I still love the Masters, in spite of everything

John Craven

Scottie Scheffler crosses the Hogan Bridge at No. 12 - Image by Masters media

John Craven

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Of all the golf tournaments played around the world, the Masters is the one that flies in the face of everything I think the game of golf should be… and yet still I love it.

Shame on me but I can ignore the tournament’s dark history, its inaccessibility, its exclusivity, its ownership of language and refusal to be comparable to anywhere else… Why? Because try as I might, I can’t shake my love for the golf course at Augusta National.

It all comes back to the memories the place evokes; its mythical turf a time capsule to my childhood. Rushing home from half seven mass on a Sunday night after lighting a candle for Harrington’s cause; waiting for Miley and Biddy’s bickering to end and the coverage to finally begin on the BBC.

The uplifting electronic theme tune for golf on the Beeb summoned chills. The bunny ear antennas on our tv stretching into space. Searching for the bright lights of America. Transporting us from the misery of Glenroe to the majesty of Augusta.

Dad has a hot whiskey in hand telling me that even before colour television, the place radiated shades of black and white he never thought possible. And then he’d whisht for there was the voice of golf himself, Peter Alliss, the cheeky charmer narrating the goings on of a familiar stage as if it was happening in our very front room.

The picture cuts to his sidekick, Ken, on the course racing two balls against each other down a slippery linoleum covered emerald carpet. I’m doing the same on the old lino in the kitchen that’s running about 8 on the Stimp.

Whispers of legend whistle over Ken’s tall shoulders as the story unfolds between the pines. Prayers around Amen Corner. Birdies chirping. Eagles landing. Fledglings falling from the sky for a fatal drink from Rae’s Creek… I knew I should’ve put the 10p in the church box to pay for Padraig’s candle.

All the while everything is building to a crescendo on 18; its narrow chute through the trees lined with so many people that uniting club-face and ball is unthinkable. Unfathomable. Absolutely terrifying. I’m jittery just watching it. Jealous of anyone who could find the tiered green in two with such a weight of history bearing down – a champion worthy of the garment.

It’s all so thrilling. So captivating. So utterly mesmerising… until they drag the winner into the Butler Cabin for a Green Jacket ceremony that feels more like a hostage video.

Ah yes, the tradition unlike any other, marketed unlike any other. Pushed down our throats like pre-Christmas cheer post-Halloween. Maybe it’s just me but the Masters pre-amble seems to rev up that bit earlier each year, and by the time Thursday rolls around for the ceremonial first hit, I’m completely spent.

And I’m sorry to sound so negative, I really am. I even considered not writing this piece at all. To keep schtum and roll with the relentless positivity of Augusta’s cheerleaders, pop an azalea on my breast pocket and bow to the green jacketed rulers of the land…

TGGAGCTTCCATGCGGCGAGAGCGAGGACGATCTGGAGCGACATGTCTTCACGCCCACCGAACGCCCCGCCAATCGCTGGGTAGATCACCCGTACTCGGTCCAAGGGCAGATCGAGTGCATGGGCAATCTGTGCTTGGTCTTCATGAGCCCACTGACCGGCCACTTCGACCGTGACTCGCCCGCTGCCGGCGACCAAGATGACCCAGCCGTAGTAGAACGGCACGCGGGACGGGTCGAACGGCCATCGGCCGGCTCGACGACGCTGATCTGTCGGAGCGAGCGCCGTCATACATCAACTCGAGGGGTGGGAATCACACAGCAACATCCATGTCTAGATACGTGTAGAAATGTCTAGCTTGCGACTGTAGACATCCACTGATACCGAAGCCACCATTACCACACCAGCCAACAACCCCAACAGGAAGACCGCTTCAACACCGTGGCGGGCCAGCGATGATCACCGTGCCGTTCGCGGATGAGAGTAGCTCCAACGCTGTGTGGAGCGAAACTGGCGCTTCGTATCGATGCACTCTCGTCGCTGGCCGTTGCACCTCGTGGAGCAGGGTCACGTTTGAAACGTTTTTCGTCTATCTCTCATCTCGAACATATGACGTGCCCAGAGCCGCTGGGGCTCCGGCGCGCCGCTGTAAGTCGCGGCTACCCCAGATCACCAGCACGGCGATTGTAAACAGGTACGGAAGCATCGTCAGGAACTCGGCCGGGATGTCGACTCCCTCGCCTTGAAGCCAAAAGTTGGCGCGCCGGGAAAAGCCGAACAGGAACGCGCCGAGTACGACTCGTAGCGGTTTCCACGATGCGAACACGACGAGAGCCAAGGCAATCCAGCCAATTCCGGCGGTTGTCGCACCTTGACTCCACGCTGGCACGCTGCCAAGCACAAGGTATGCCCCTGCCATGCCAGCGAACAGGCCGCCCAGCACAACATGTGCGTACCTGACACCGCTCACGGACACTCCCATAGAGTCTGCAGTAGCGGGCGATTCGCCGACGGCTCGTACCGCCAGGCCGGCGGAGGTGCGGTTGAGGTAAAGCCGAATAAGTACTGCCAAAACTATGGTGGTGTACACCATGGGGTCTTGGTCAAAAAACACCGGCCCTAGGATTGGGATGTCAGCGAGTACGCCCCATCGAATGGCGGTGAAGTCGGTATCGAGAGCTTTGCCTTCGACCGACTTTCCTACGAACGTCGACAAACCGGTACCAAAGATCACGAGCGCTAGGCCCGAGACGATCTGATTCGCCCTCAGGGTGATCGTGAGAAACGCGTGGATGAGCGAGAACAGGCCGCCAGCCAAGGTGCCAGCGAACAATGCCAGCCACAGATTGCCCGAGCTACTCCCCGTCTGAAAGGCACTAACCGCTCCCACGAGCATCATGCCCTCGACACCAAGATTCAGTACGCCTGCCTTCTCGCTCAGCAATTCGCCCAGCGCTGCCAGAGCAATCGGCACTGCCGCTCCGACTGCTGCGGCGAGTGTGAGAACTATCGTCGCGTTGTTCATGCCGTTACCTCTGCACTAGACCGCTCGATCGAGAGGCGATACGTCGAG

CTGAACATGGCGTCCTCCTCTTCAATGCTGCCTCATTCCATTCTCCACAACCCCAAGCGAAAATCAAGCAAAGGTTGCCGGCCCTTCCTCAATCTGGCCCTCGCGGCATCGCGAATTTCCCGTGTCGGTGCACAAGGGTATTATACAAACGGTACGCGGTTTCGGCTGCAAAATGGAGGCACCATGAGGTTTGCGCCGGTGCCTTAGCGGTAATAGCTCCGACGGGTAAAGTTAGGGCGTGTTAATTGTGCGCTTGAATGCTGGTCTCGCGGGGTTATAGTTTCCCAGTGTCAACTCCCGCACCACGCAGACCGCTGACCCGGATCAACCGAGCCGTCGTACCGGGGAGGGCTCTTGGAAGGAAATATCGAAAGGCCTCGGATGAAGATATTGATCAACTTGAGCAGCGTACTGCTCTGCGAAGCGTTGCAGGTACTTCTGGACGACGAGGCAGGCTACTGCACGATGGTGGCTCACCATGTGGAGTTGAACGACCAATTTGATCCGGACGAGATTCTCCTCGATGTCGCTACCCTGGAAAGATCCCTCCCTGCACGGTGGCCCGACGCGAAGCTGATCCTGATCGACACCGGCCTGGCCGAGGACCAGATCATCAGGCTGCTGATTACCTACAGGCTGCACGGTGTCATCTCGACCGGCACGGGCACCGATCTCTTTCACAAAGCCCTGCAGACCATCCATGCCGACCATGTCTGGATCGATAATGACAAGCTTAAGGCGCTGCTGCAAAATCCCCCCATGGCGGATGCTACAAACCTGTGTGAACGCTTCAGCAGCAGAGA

But then I heard Brandel Chamblee speak to camera and describe Augusta to be “as beautiful and awe inspiring as the inside of an Italian church”, and while some revelled in the romance of the eulogy, I thought to myself, what a load of shite!

I just can’t take it any more. The incessant fawning. The reaching for superlatives. The retched hyperbole. Grown adults crawling over each other on twitter to sniff the azaleas’ farts, as if outside the confines of its boundary fence that protects sanctity from salaciousness, there isn’t an army of beer swigging sinners on Washington Road lined up at Hooters hoping to catch a glimpse of John Daly’s voluptuous breasts.

I get it. Augusta is a special place. Its grass grows greener. Its water runs clearer. The birds don’t simply sing from the magnolias, they chirp to the tune of Beethoven, Mozart and Bach. And the fans are not golf fans at all, they’re patron saints, free from the shackles of mobile phones, fully immersed in the power of now whether they want to be or not.

And the thing is, Augusta may well be all that – could you imagine that I’ve never been invited to check the place out for myself!

My issue is that I find myself at that point of revery in spite of being constantly told. When it comes to these commentators, to borrow a line from John Belushi playing Jake Blues, ‘I don’t want to listen to no jive-ass preacher talking to me about Heaven and Hell’. The more I hear them wax lyrical about this cathedral in the pines. This hallowed turf of Augusta. This Bethlehem of golf beats, the more I lose my faith in the first Major of the year.

Thankfully though, come Thursday afternoon, the talking stops, the clouds part and the golfing gods appear before my eyes so I can see the truth for myself. And year after year, those four tournament days are enough to make me a believer again.

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One response to “I still love the Masters, in spite of everything”

  1. Ger Coakley avatar
    Ger Coakley

    Well said.The non stop fawning takes away from it.Still great TV though

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